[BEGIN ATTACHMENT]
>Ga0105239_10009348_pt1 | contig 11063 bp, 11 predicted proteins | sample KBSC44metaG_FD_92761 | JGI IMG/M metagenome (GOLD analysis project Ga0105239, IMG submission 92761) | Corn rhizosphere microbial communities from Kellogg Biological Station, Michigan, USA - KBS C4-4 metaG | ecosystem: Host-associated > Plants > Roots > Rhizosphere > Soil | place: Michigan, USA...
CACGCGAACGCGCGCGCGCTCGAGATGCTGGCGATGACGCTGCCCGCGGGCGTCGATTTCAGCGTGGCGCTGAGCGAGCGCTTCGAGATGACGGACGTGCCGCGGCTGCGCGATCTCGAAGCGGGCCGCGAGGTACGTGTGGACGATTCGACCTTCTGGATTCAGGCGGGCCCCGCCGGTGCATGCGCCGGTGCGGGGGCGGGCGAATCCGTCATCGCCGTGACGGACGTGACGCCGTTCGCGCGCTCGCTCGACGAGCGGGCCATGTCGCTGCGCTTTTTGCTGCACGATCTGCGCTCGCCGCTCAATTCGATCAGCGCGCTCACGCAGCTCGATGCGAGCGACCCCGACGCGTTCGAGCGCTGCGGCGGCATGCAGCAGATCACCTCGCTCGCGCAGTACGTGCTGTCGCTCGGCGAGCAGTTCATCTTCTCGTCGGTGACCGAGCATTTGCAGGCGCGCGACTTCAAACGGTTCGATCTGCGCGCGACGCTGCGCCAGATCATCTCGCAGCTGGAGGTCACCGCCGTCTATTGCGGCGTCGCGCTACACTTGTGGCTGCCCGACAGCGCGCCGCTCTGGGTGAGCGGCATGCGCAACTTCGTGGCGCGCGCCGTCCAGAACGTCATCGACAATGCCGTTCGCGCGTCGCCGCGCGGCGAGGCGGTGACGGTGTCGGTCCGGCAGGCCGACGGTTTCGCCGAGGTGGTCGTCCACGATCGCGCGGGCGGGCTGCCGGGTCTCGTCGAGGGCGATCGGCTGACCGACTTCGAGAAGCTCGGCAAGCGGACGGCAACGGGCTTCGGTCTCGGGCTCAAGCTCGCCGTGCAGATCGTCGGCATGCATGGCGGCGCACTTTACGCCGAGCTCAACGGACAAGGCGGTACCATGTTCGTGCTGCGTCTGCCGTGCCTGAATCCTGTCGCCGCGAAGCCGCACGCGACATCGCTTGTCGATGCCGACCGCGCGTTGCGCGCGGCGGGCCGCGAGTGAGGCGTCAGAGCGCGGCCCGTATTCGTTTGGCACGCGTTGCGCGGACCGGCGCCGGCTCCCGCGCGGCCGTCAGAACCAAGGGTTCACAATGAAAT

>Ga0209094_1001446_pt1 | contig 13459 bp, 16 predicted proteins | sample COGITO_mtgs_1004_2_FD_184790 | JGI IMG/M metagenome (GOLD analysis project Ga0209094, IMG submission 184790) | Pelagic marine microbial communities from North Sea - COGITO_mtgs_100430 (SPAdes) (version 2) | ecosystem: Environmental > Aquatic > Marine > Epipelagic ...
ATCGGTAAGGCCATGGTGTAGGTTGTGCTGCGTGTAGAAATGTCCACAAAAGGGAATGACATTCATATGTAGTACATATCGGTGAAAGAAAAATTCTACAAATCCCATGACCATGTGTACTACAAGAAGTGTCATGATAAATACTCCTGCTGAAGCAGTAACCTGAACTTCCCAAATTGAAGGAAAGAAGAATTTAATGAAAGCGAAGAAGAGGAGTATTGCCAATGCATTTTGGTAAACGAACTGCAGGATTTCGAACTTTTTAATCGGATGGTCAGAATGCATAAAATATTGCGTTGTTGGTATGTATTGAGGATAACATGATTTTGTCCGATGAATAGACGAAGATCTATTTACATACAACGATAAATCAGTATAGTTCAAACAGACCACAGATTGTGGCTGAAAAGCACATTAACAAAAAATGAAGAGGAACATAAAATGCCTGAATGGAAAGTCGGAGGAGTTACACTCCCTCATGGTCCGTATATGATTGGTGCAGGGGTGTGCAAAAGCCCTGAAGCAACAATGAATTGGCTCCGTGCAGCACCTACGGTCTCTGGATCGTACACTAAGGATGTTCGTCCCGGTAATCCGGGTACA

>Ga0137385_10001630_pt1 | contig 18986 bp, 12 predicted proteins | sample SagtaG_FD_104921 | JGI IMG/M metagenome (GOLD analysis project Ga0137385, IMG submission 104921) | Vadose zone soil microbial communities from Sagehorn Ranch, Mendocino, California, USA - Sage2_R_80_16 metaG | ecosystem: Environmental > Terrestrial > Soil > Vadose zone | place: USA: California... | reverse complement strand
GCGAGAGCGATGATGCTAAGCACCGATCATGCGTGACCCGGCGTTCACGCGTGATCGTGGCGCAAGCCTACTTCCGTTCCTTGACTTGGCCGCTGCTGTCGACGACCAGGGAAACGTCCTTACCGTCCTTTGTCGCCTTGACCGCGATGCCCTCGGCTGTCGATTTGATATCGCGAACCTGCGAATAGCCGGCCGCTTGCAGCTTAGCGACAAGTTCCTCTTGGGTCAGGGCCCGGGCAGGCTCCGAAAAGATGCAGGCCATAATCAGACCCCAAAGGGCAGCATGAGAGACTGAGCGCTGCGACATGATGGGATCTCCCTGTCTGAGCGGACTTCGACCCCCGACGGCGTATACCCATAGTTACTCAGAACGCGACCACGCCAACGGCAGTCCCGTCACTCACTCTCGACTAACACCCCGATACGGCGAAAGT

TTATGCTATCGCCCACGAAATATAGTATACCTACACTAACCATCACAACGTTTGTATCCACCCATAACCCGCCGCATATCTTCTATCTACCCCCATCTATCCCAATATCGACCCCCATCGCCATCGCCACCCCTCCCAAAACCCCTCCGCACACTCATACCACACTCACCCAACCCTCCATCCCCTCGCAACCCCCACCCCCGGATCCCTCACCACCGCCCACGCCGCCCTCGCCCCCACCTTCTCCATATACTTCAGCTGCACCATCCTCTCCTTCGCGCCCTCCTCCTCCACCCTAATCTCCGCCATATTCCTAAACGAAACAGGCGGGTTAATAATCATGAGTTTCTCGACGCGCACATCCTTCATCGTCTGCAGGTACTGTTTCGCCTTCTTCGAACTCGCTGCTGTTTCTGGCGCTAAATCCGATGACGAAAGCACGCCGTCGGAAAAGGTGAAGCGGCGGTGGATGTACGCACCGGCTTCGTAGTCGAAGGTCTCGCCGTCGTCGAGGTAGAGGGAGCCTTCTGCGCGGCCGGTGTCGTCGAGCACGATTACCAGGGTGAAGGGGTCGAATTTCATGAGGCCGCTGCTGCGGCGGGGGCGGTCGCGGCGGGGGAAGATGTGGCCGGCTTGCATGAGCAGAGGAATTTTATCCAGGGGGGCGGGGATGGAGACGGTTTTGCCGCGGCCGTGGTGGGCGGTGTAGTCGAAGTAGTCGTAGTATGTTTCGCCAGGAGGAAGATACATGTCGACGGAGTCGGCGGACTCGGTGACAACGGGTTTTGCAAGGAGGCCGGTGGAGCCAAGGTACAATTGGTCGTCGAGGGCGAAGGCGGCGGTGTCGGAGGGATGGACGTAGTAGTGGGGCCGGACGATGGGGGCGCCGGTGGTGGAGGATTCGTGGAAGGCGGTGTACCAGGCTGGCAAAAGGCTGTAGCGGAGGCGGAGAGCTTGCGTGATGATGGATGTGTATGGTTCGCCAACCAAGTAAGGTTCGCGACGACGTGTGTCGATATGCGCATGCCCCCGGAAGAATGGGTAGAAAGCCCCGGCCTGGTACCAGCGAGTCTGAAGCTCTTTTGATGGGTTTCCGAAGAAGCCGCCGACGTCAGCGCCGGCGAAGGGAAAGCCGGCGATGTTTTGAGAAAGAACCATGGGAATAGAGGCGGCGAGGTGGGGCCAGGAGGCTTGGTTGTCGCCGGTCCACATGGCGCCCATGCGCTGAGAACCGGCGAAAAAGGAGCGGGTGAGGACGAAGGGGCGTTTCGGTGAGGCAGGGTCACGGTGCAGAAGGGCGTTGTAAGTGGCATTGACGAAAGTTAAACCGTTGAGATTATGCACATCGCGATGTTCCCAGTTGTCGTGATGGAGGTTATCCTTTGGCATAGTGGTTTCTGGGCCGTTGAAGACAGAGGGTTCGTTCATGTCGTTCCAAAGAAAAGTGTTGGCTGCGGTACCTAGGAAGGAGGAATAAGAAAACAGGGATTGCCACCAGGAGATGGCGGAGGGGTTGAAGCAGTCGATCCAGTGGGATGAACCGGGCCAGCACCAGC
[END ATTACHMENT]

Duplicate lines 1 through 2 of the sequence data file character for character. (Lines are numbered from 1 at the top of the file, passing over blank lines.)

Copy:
>Ga0105239_10009348_pt1 | contig 11063 bp, 11 predicted proteins | sample KBSC44metaG_FD_92761 | JGI IMG/M metagenome (GOLD analysis project Ga0105239, IMG submission 92761) | Corn rhizosphere microbial communities from Kellogg Biological Station, Michigan, USA - KBS C4-4 metaG | ecosystem: Host-associated > Plants > Roots > Rhizosphere > Soil | place: Michigan, USA...
CACGCGAACGCGCGCGCGCTCGAGATGCTGGCGATGACGCTGCCCGCGGGCGTCGATTTCAGCGTGGCGCTGAGCGAGCGCTTCGAGATGACGGACGTGCCGCGGCTGCGCGATCTCGAAGCGGGCCGCGAGGTACGTGTGGACGATTCGACCTTCTGGATTCAGGCGGGCCCCGCCGGTGCATGCGCCGGTGCGGGGGCGGGCGAATCCGTCATCGCCGTGACGGACGTGACGCCGTTCGCGCGCTCGCTCGACGAGCGGGCCATGTCGCTGCGCTTTTTGCTGCACGATCTGCGCTCGCCGCTCAATTCGATCAGCGCGCTCACGCAGCTCGATGCGAGCGACCCCGACGCGTTCGAGCGCTGCGGCGGCATGCAGCAGATCACCTCGCTCGCGCAGTACGTGCTGTCGCTCGGCGAGCAGTTCATCTTCTCGTCGGTGACCGAGCATTTGCAGGCGCGCGACTTCAAACGGTTCGATCTGCGCGCGACGCTGCGCCAGATCATCTCGCAGCTGGAGGTCACCGCCGTCTATTGCGGCGTCGCGCTACACTTGTGGCTGCCCGACAGCGCGCCGCTCTGGGTGAGCGGCATGCGCAACTTCGTGGCGCGCGCCGTCCAGAACGTCATCGACAATGCCGTTCGCGCGTCGCCGCGCGGCGAGGCGGTGACGGTGTCGGTCCGGCAGGCCGACGGTTTCGCCGAGGTGGTCGTCCACGATCGCGCGGGCGGGCTGCCGGGTCTCGTCGAGGGCGATCGGCTGACCGACTTCGAGAAGCTCGGCAAGCGGACGGCAACGGGCTTCGGTCTCGGGCTCAAGCTCGCCGTGCAGATCGTCGGCATGCATGGCGGCGCACTTTACGCCGAGCTCAACGGACAAGGCGGTACCATGTTCGTGCTGCGTCTGCCGTGCCTGAATCCTGTCGCCGCGAAGCCGCACGCGACATCGCTTGTCGATGCCGACCGCGCGTTGCGCGCGGCGGGCCGCGAGTGAGGCGTCAGAGCGCGGCCCGTATTCGTTTGGCACGCGTTGCGCGGACCGGCGCCGGCTCCCGCGCGGCCGTCAGAACCAAGGGTTCACAATGAAAT